HUNTINGTON, W.Va. – An Ashland, Kentucky man pled guilty to illegally stealing and rifling through mail parcels intended for veterans, announced United States Attorney Mike Stuart. Michael Lawrence Collins, 48, was a truck driver for a company who contracted with the United States Postal Service to transport mail between Post Office facilities. Collins gained access to the mail by virtue of his employment as a contract truck driver.
“A despicable crime – stealing critical medications intended for those who served our Nation,” said United States Attorney Mike Stuart. “Collins was stealing pain medication for his own personal use that was intended for veterans in the Huntington area. Collins was supposed to deliver the mail, not steal the mail. I appreciate the work of the United States Postal Inspection Service to catch Collins so that veterans in the Huntington area will once again get their much needed medications.”
An investigation was initiated in 2018 by agents of the United States Postal Inspection Service after receiving complaints that prescription medication packages sent from the Veterans Affairs Medical Center (VAMC) in Huntington were not received or the packages had been ripped open. Postal inspectors then identified the truck route in which the suspicious activity was occurring and conducted surveillance. Collins was identified as the suspect. On December 18, 2018, Postal Inspectors placed test packages into the mail stream on Collins’ mail route. Postal inspectors approached Collins on the dock of the Huntington Post Office, and Collins was found to have one of the test packages in his jacket. Collins confessed that he had been stealing and tearing open the medication parcels.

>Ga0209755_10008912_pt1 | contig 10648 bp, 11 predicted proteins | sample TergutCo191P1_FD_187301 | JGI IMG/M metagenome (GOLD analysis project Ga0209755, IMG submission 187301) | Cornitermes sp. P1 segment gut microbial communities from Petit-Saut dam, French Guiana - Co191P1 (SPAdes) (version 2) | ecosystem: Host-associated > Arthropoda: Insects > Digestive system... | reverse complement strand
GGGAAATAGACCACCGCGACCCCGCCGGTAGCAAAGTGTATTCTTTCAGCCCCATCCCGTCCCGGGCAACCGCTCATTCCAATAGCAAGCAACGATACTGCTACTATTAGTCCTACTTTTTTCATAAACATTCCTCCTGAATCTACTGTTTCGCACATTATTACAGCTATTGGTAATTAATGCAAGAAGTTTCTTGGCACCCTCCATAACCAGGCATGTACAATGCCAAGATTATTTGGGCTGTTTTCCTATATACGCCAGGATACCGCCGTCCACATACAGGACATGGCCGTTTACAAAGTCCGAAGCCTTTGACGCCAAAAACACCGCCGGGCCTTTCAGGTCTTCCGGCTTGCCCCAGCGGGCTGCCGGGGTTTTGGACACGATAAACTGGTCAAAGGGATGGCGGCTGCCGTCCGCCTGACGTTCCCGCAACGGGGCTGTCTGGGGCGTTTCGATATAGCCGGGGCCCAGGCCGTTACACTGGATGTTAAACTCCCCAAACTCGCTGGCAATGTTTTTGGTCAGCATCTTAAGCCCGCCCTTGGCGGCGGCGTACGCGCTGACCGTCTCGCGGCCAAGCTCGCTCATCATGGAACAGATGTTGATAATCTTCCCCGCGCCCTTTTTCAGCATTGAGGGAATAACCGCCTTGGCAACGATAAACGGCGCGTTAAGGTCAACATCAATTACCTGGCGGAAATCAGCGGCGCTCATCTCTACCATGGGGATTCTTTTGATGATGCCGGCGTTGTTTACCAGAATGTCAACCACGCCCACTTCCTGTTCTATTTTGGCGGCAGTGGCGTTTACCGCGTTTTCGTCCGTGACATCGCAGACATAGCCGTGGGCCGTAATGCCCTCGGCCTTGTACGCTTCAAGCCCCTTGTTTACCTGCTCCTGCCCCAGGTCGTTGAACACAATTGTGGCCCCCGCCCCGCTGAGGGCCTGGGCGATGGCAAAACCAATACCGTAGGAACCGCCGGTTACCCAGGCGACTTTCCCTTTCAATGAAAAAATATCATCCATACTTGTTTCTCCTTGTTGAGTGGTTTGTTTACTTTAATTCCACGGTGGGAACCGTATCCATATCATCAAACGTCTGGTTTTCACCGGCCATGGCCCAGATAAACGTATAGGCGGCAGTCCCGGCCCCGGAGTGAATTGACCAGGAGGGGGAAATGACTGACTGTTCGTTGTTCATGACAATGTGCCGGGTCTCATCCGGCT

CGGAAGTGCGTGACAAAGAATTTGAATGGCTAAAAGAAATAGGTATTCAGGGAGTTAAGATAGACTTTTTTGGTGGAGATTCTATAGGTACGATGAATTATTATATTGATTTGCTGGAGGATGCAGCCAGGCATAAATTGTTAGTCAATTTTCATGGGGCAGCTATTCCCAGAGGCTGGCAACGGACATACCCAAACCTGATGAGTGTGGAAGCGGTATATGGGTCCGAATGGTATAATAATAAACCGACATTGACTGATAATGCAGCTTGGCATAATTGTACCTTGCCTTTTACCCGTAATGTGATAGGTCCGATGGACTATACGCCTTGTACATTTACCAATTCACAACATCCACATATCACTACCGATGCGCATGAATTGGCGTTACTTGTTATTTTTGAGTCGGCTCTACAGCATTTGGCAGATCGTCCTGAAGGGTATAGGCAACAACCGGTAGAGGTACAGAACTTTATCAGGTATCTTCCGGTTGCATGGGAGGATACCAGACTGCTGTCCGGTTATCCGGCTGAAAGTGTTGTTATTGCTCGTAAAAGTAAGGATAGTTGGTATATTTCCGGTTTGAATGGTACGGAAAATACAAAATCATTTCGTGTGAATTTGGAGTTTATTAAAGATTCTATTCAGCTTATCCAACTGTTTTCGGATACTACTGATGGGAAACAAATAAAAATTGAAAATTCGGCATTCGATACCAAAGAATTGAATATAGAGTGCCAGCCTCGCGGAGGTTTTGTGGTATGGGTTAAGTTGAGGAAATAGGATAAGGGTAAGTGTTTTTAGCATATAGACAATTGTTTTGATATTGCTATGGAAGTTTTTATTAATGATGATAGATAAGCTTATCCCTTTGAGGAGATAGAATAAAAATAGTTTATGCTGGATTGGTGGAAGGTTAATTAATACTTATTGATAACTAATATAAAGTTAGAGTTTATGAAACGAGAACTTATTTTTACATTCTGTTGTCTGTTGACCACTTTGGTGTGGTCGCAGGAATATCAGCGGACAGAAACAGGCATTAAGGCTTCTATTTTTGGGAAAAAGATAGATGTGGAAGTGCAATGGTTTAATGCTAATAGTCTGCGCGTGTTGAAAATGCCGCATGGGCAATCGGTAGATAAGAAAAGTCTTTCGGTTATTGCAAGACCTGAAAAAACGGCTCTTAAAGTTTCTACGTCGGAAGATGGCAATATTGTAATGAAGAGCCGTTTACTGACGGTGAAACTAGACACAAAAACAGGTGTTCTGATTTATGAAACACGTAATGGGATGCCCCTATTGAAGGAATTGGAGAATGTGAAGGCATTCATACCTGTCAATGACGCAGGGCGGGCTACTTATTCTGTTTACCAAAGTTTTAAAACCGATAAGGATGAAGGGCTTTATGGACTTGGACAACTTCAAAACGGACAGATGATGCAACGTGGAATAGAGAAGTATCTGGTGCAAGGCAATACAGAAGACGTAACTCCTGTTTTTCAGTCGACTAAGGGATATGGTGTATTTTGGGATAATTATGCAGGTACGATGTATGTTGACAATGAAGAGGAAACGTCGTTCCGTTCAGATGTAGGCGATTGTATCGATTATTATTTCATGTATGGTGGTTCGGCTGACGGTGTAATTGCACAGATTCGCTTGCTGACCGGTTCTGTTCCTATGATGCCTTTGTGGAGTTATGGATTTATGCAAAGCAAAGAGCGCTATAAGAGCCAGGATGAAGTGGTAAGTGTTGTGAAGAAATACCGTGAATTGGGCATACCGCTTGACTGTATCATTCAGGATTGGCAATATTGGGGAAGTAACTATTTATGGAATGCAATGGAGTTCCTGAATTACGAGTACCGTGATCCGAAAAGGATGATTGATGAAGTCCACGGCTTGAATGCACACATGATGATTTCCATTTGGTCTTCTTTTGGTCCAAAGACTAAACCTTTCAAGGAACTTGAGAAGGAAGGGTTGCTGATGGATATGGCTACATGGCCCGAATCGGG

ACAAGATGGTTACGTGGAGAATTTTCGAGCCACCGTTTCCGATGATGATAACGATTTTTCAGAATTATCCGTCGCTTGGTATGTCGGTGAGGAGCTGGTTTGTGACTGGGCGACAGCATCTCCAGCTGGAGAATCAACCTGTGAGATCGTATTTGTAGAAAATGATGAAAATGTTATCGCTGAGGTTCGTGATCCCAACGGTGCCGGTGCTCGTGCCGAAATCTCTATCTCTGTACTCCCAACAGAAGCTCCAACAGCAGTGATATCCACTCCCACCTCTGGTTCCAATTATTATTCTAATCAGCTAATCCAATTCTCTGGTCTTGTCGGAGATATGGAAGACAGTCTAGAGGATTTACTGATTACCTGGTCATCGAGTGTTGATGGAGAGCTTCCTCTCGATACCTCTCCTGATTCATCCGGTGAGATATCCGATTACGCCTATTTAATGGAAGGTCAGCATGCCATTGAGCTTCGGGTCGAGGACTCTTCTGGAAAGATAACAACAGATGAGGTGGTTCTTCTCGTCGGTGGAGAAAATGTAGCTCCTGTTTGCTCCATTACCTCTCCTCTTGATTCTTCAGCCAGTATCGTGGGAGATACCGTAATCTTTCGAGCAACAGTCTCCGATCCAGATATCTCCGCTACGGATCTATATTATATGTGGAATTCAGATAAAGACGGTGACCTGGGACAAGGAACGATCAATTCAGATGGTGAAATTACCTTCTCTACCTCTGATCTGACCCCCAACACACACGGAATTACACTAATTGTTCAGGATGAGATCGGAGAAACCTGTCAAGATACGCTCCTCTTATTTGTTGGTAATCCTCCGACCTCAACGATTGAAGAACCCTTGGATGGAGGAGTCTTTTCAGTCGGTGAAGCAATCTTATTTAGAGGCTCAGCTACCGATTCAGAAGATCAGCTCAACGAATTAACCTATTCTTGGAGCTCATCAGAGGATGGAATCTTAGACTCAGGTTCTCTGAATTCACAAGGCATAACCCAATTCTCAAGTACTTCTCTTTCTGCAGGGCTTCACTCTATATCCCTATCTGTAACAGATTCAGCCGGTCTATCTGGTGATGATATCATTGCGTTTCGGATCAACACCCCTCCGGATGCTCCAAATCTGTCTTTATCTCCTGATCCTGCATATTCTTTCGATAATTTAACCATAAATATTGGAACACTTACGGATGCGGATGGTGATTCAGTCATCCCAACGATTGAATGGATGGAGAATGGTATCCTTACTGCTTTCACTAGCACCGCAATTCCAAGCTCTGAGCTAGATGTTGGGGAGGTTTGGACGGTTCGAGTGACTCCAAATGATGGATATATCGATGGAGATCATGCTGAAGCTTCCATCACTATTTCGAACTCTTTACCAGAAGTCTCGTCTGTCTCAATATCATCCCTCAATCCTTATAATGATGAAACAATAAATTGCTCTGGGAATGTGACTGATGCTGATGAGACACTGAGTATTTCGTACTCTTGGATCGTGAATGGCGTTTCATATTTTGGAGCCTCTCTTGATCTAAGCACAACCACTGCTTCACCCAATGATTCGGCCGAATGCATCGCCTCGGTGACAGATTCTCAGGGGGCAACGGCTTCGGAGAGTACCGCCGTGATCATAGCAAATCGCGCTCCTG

At the September 3, 2019 plea hearing, Collins admitted that on approximately eighteen occasions, from August 2018 through December 2018, he opened and removed the contents of sealed U.S. mail parcels that were labeled as being sent from the VAMC to people in the Huntington area. Collins admitted that he was looking for pain pills, such as hydrocodone, for his personal use.
Collins faces up to five years in prison when sentenced on December 9, 2019. The United States Postal Inspection Service conducted the investigation. United States District Judge Robert C. Chambers presided over the hearing.